Who Says You Can't Find Good Help?
On some recent continent-hopping business trips, George T. Shaheen, managing partner for Andersen Consulting, became thoroughly convinced that change knows no boundaries. The rage in China was all about restructuring and developing new markets. A Brazilian TV company was worried about how to compete in foreign countries. "It doesn't matter where you're doing business," says Shaheen, "everyone is going through a massive retooling." While that may be wrenching to many, for Andersen and other providers of business services, upheaval is a boon.
Business services--a new category in BUSINESS WEEK's Industry Outlook--encompasses legal services, advertising, personnel supply, research and consulting, accounting, engineering, architecture, and miscellaneous others, such as equipment rental and leasing. While their growth rates vary, all of these industries to some degree cash in on the continuing global trend toward seeking outside help. In 1996, predicts DRI/McGraw-Hill, business services will grow 3.5% after inflation, to $806 billion in 1995 dollars.
Consultants such as $4 billion Andersen should do far better than that. Andersen, which specializes in providing advice on systems and so-called change management, expects business to rise 20% for a second year and to add as many as 8,000 people to its workforce of 37,000. Meantime, Bain & Co. figures its business will jump 30% this year on the back of its "growth" consulting, which advises once shrinking clients how to grab market share and find new customers overseas.
TEMP FEVER. Business-service providers will take on jobs of increasing sophistication. Corporate layoffs will remain in the range of last year's 420,000 or so, figures outplacement firm Challenger, Gray & Christmas, so companies will continue to off-load everything from public relations to computer services. That will ensure a fourth year of strong growth for the temporary-help sector, which the National Association of Temporary & Staffing Services estimates has annual revenues of $40 billion (chart). "Temporary help used to be for emergency needs," says Manpower International Inc. Chairman Mitchell S. Fromstein. "Now, it's part of a company's ongoing workforce strategy." Fromstein expects Manpower revenues to be up some 15%--even higher than the industry's healthy 9% rise.
At Manpower, as at scores of other companies, growth is being fueled by demands for special skills. Today, Manpower is supplying computer programmers and systems integrators as well as clerical workers. Industrial-design specialists such as Boston's Design Continuum Inc. are working with clients from research to final production. In advertising, efforts to commercialize the Internet are providing golden opportunities for nimble upstarts. "The Internet will pose a major challenge for the big agencies," says analyst James D. Dougherty of Dean Witter Reynolds Inc.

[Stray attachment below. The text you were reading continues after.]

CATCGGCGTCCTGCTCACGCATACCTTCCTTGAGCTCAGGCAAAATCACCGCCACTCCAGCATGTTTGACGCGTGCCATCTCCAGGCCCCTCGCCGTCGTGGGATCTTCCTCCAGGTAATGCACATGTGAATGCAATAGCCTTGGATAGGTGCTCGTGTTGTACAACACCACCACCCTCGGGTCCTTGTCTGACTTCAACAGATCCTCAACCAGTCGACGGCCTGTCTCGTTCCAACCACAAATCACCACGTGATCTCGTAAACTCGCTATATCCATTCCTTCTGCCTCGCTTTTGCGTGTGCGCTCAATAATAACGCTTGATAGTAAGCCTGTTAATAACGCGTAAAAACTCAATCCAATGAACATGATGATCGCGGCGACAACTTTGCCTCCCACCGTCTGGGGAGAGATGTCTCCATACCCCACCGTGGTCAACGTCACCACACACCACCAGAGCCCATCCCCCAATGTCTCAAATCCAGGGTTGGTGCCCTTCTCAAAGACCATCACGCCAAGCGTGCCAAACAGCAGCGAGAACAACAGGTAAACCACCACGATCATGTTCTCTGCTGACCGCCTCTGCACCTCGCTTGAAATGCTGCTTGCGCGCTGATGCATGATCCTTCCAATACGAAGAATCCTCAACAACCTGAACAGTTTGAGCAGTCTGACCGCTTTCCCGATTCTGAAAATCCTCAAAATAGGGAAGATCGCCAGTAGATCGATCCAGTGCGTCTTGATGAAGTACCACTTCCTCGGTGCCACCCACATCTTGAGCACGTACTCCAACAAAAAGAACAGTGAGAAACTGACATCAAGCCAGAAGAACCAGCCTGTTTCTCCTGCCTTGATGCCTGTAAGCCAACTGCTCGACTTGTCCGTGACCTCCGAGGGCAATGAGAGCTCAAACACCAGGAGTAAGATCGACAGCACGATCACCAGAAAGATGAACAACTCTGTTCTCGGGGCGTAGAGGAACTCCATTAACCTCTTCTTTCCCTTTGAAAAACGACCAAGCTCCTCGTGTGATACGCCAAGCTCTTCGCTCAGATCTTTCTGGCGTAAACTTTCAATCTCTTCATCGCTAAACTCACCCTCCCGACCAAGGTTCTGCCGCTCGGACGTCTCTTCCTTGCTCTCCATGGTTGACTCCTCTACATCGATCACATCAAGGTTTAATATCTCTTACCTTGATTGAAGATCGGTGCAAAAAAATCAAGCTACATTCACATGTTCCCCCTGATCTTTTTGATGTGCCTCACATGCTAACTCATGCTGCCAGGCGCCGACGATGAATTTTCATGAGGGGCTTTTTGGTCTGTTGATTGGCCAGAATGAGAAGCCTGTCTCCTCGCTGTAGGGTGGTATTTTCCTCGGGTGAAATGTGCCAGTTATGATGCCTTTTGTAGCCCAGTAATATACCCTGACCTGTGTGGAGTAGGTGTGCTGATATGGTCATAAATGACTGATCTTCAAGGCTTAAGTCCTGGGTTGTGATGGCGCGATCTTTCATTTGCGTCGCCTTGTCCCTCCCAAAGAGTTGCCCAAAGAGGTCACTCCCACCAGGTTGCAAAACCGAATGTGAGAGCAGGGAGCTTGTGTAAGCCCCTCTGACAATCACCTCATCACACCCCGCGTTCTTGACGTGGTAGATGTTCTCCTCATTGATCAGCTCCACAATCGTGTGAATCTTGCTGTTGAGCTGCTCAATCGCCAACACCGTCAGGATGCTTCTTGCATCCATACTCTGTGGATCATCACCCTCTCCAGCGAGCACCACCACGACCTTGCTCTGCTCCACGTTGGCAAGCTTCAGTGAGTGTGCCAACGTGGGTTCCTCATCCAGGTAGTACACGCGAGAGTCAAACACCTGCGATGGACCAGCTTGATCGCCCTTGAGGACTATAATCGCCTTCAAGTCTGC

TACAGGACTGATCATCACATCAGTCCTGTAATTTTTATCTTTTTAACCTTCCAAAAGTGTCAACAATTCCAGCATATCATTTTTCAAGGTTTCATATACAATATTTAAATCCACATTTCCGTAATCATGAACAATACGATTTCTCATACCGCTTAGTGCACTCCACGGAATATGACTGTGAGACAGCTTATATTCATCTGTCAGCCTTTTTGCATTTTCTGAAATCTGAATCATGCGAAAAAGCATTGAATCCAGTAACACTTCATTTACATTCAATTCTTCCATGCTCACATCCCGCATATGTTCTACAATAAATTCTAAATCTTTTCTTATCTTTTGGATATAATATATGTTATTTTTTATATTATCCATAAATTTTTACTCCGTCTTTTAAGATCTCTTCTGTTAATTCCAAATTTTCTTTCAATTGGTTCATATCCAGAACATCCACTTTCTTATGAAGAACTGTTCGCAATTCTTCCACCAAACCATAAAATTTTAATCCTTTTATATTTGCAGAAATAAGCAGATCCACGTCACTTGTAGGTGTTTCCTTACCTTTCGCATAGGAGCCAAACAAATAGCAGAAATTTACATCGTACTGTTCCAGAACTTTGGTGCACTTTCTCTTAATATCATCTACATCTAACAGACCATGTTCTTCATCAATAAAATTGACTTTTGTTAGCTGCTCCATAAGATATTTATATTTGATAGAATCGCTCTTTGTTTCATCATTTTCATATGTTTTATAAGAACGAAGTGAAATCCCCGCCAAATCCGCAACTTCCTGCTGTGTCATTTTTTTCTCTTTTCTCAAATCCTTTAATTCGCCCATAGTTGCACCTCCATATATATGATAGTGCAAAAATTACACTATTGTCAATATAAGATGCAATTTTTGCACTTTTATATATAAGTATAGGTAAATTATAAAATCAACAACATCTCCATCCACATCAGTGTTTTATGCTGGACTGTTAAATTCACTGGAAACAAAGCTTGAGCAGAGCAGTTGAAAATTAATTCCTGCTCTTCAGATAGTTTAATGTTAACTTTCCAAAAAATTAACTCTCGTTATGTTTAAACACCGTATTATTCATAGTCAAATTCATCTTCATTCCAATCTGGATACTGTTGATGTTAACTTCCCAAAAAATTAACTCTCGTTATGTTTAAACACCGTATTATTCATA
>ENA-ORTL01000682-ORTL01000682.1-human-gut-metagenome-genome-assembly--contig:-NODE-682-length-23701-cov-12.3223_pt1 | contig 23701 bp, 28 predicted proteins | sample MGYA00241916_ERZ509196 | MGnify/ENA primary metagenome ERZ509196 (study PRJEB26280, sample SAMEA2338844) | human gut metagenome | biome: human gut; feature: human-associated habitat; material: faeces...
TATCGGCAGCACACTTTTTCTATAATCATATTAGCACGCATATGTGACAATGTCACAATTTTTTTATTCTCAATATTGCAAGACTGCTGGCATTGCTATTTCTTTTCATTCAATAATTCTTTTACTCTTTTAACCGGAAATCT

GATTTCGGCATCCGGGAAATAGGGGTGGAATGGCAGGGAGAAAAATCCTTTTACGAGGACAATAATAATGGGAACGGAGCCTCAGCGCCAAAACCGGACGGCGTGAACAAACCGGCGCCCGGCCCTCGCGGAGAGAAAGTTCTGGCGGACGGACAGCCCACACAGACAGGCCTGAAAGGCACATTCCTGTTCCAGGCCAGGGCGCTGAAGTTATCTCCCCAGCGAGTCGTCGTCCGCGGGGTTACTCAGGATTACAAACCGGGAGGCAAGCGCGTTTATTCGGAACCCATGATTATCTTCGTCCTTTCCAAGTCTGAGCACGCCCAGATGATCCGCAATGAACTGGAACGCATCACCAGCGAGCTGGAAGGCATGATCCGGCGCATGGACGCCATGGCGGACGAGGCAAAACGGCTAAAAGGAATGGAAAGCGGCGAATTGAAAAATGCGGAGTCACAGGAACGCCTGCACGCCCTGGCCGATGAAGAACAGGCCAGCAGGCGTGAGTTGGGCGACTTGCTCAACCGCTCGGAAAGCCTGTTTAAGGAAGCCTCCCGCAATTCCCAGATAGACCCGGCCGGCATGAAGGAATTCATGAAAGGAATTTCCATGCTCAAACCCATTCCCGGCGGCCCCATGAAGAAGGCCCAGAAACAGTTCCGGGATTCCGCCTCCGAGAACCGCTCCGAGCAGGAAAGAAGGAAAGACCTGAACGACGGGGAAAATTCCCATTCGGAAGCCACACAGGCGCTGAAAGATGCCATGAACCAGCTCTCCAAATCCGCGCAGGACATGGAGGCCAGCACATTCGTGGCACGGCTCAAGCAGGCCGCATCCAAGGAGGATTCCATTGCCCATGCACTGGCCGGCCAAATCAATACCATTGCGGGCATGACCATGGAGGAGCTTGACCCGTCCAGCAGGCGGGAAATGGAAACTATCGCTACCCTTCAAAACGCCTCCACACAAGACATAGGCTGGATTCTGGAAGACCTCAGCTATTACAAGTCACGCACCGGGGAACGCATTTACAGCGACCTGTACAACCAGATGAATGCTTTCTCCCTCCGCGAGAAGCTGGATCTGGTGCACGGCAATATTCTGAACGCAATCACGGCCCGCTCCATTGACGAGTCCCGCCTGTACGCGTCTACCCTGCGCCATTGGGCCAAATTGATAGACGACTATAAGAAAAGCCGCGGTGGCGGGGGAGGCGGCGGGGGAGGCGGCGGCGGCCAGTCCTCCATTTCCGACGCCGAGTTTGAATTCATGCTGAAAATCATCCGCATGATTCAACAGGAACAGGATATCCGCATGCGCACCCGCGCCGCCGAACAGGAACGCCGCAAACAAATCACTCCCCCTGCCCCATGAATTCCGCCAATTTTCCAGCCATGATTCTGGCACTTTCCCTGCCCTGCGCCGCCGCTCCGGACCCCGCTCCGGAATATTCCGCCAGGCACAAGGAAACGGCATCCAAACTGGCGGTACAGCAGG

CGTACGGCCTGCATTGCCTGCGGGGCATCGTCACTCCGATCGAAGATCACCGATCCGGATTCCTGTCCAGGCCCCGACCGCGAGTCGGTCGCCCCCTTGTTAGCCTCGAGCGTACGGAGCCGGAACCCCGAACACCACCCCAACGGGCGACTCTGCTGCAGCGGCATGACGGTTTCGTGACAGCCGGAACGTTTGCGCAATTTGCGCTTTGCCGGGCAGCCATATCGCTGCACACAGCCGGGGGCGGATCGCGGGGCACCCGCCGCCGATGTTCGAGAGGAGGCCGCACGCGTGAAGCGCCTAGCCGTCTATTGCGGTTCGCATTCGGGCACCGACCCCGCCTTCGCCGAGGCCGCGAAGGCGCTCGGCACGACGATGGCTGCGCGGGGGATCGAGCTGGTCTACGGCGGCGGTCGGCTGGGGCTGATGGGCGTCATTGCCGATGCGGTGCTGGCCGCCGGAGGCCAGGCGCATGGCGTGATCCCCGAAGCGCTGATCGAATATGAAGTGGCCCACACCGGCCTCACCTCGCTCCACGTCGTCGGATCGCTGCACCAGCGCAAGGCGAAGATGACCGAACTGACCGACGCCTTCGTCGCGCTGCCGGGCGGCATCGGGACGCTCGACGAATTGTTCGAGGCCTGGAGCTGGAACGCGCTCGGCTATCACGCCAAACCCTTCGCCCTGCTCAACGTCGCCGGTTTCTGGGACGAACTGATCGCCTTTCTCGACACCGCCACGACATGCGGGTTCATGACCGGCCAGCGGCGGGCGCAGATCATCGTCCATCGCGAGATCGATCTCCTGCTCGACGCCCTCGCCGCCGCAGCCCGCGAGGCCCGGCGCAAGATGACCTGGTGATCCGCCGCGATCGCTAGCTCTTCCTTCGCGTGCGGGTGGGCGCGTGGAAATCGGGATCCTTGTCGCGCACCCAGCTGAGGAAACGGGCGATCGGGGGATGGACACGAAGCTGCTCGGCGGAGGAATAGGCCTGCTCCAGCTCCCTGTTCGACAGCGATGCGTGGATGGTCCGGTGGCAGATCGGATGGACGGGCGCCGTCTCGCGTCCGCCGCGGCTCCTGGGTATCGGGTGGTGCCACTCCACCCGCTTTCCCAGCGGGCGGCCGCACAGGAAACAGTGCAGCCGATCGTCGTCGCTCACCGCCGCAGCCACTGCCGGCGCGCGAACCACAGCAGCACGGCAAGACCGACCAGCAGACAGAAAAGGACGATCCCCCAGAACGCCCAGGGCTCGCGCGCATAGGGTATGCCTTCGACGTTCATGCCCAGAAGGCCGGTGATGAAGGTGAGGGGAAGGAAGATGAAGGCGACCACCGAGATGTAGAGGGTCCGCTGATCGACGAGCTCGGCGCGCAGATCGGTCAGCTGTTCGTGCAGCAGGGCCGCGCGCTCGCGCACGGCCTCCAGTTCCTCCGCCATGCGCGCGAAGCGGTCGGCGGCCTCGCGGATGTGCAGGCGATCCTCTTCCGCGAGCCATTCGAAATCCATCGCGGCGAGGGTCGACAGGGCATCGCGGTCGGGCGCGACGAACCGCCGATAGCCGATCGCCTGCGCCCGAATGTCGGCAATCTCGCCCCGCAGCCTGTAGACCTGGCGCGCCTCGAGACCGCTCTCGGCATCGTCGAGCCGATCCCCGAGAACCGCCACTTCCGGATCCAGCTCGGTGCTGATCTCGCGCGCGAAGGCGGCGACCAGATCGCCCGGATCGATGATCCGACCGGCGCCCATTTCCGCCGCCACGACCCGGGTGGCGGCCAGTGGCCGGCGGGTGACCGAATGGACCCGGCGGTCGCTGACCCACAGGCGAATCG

WORK, WORK. Generally, though, size seems to be an advantage. As industries consolidate, companies turn to providers that can handle business globally. In the advertising business, where growth is expected to be nearly 8% thanks to election and Olympics spending, "it's increasingly difficult for midsize [advertising] agencies to compete," says Rochelle Lazarus, CEO of giant Ogilvy & Mather Worldwide Inc.
So look for the fragmented business-services sector to spawn plenty of mergers. Last year, EDS Corp. purchased A.T. Kearney for $600 million, marrying computer systems and engineering knowhow. This year, law firms are ripe for combination, says consultant Bradford W. Hildebrandt. While law firms are recovering from the depressed early '90s, Hildebrandt expects revenues to rise 10% in 1996, so regional, national, and even international mergers should be on the uptick. "We'll see global consolidation like we began seeing in accounting 10 years ago," predicts Hildebrandt.
Other forces driving the mergers: difficulty in finding top professionals and pricing pressure from customers. More and more companies are demanding fixed fees from law firms. The outplacement industry has seen commissions on large contracts drop from as much as 17% per individual to about 10%, according to John A. Challenger. Yet across most of the growing services sector, "the No.1 risk and temptation" is to take on more work than firms have the ability to handle, say Bain's worldwide managing director, Thomas J. Tierney. For now, that's a hurdle most service providers are eager to attempt.